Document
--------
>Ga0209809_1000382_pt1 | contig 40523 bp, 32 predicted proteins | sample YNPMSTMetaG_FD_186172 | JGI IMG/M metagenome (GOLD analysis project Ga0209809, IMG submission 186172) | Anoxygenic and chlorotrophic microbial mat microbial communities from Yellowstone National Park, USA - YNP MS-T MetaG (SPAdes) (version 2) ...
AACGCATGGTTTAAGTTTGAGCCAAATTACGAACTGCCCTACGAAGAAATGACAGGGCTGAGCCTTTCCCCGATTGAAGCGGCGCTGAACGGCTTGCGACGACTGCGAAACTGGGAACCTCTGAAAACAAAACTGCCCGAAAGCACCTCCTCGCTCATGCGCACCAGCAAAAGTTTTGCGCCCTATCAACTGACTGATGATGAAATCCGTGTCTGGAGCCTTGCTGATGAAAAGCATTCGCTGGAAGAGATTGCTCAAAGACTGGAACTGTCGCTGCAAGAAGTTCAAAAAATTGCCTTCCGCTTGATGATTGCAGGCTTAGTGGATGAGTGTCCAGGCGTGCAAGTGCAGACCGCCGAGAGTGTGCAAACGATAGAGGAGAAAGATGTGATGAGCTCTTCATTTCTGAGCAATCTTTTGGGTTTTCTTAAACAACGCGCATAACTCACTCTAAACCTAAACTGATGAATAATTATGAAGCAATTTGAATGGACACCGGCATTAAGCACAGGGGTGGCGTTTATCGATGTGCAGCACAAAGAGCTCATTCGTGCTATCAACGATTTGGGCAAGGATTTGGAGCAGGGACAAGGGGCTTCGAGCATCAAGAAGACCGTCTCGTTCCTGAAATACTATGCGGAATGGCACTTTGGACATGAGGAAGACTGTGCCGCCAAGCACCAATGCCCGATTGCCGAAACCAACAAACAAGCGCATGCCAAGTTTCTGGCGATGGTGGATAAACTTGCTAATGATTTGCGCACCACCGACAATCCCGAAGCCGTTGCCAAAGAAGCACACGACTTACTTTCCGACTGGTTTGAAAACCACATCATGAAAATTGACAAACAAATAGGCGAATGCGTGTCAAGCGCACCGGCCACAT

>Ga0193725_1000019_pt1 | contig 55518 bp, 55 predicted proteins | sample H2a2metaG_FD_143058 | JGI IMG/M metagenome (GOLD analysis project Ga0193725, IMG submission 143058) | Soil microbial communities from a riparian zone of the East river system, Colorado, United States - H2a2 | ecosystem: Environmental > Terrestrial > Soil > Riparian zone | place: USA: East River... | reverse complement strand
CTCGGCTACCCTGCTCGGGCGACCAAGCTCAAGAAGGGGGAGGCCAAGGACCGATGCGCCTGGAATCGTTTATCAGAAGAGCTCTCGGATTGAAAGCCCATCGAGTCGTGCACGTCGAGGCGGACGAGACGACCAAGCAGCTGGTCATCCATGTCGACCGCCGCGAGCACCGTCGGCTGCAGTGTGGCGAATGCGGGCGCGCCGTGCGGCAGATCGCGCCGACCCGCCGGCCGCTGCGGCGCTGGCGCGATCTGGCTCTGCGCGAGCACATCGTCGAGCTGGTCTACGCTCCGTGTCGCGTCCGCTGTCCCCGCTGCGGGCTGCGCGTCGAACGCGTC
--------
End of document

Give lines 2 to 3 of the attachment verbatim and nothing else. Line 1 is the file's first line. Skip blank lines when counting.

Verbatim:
AACGCATGGTTTAAGTTTGAGCCAAATTACGAACTGCCCTACGAAGAAATGACAGGGCTGAGCCTTTCCCCGATTGAAGCGGCGCTGAACGGCTTGCGACGACTGCGAAACTGGGAACCTCTGAAAACAAAACTGCCCGAAAGCACCTCCTCGCTCATGCGCACCAGCAAAAGTTTTGCGCCCTATCAACTGACTGATGATGAAATCCGTGTCTGGAGCCTTGCTGATGAAAAGCATTCGCTGGAAGAGATTGCTCAAAGACTGGAACTGTCGCTGCAAGAAGTTCAAAAAATTGCCTTCCGCTTGATGATTGCAGGCTTAGTGGATGAGTGTCCAGGCGTGCAAGTGCAGACCGCCGAGAGTGTGCAAACGATAGAGGAGAAAGATGTGATGAGCTCTTCATTTCTGAGCAATCTTTTGGGTTTTCTTAAACAACGCGCATAACTCACTCTAAACCTAAACTGATGAATAATTATGAAGCAATTTGAATGGACACCGGCATTAAGCACAGGGGTGGCGTTTATCGATGTGCAGCACAAAGAGCTCATTCGTGCTATCAACGATTTGGGCAAGGATTTGGAGCAGGGACAAGGGGCTTCGAGCATCAAGAAGACCGTCTCGTTCCTGAAATACTATGCGGAATGGCACTTTGGACATGAGGAAGACTGTGCCGCCAAGCACCAATGCCCGATTGCCGAAACCAACAAACAAGCGCATGCCAAGTTTCTGGCGATGGTGGATAAACTTGCTAATGATTTGCGCACCACCGACAATCCCGAAGCCGTTGCCAAAGAAGCACACGACTTACTTTCCGACTGGTTTGAAAACCACATCATGAAAATTGACAAACAAATAGGCGAATGCGTGTCAAGCGCACCGGCCACAT

>Ga0193725_1000019_pt1 | contig 55518 bp, 55 predicted proteins | sample H2a2metaG_FD_143058 | JGI IMG/M metagenome (GOLD analysis project Ga0193725, IMG submission 143058) | Soil microbial communities from a riparian zone of the East river system, Colorado, United States - H2a2 | ecosystem: Environmental > Terrestrial > Soil > Riparian zone | place: USA: East River... | reverse complement strand